The Scientist

» retraction and microbiology

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image: All Together Now

All Together Now

By | January 1, 2016

Understanding the biological roots of cooperation might help resolve some of the biggest scientific challenges we face.

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image: Papers Pulled for Image Manipulation

Papers Pulled for Image Manipulation

By | December 30, 2015

Scientists retract two studies from the Journal of Virology, citing another case of an author tinkering with figures.

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image: The Top 10 Retractions of 2015

The Top 10 Retractions of 2015

By | December 23, 2015

A look at this year’s most memorable retractions

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image: Researchers Accused of Spreading Disease

Researchers Accused of Spreading Disease

By | December 21, 2015

Italian scientists are under investigation for allegedly worsening the transmission of a pathogen that is decimating olive groves in Puglia.

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image: Gut Bugs Affect Cockroach Poop-ularity

Gut Bugs Affect Cockroach Poop-ularity

By | December 9, 2015

Commensal bacteria living in the gastrointestinal tracts of cockroaches lace the insects’ feces with chemical cues that mediate social behavior, according to a study.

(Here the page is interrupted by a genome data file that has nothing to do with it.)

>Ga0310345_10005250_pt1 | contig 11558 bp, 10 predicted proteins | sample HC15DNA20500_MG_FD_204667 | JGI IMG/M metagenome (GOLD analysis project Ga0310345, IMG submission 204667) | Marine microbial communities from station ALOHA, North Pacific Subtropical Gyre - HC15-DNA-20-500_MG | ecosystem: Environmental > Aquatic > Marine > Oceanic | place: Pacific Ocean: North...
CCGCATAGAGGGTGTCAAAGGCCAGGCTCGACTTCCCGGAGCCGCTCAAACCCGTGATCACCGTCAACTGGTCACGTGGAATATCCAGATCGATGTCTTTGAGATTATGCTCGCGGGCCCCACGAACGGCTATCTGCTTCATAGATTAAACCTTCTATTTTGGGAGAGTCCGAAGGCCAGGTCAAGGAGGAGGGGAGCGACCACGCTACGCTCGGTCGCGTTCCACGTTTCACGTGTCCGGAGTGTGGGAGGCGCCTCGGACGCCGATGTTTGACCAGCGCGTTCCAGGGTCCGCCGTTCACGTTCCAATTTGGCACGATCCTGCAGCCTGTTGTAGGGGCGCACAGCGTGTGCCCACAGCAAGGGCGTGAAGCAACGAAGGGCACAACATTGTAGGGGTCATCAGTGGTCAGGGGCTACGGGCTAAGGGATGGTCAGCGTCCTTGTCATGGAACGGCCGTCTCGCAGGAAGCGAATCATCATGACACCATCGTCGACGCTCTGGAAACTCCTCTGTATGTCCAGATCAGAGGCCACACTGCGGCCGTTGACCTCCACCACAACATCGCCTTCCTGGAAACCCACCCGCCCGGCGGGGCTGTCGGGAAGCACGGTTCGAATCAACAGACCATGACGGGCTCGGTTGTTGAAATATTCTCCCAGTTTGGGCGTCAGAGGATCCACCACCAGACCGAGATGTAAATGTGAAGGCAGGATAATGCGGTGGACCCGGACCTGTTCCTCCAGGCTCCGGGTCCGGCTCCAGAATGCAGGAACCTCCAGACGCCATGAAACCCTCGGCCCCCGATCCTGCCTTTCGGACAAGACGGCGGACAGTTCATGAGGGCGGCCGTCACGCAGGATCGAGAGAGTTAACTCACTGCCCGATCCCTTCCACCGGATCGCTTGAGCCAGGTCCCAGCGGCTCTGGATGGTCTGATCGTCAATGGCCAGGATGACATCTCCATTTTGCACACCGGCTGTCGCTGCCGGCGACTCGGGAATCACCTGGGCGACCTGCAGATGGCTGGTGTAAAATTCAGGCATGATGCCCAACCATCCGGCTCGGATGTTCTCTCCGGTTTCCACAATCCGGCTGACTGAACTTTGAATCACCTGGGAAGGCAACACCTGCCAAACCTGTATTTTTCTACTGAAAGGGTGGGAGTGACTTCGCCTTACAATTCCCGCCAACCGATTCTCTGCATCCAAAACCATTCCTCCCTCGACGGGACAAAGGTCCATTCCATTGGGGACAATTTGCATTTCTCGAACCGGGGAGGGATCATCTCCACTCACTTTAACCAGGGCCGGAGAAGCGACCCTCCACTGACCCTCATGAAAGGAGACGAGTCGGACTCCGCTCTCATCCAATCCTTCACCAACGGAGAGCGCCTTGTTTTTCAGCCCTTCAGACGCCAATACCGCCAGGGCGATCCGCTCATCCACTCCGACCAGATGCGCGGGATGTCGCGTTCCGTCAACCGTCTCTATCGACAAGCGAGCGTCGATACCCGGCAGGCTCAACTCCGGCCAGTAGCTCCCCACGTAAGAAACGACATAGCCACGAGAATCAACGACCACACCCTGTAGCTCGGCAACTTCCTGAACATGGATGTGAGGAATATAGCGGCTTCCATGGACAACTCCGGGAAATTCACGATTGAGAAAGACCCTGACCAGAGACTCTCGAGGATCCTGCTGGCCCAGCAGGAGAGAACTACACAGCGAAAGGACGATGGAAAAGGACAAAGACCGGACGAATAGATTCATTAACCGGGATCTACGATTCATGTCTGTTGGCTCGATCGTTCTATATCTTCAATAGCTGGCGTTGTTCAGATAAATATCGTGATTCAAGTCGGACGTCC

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image: Metformin Users Have Different Gut Bugs

Metformin Users Have Different Gut Bugs

By | December 6, 2015

The popular type 2 diabetes drug may cause profound changes in patients’ microbiomes.

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image: Week in Review: November 30–December 4

Week in Review: November 30–December 4

By | December 4, 2015

Historic meeting on human gene editing; signs of obesity found in sperm epigenome; top 10 innovations of 2015; dealing with retractions

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image: Self Correction

Self Correction

By | December 1, 2015

What to do when you realize your publication is fatally flawed

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image: Agar Shortage Limits Lab Supplies

Agar Shortage Limits Lab Supplies

By | November 24, 2015

One large provider says the shortfall should clear up by early 2016.

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image: Blood-Gut Barrier

Blood-Gut Barrier

By | November 12, 2015

Scientists identify a barrier in mice between the intestine and its blood supply, and suggest how Salmonella sneaks through it.

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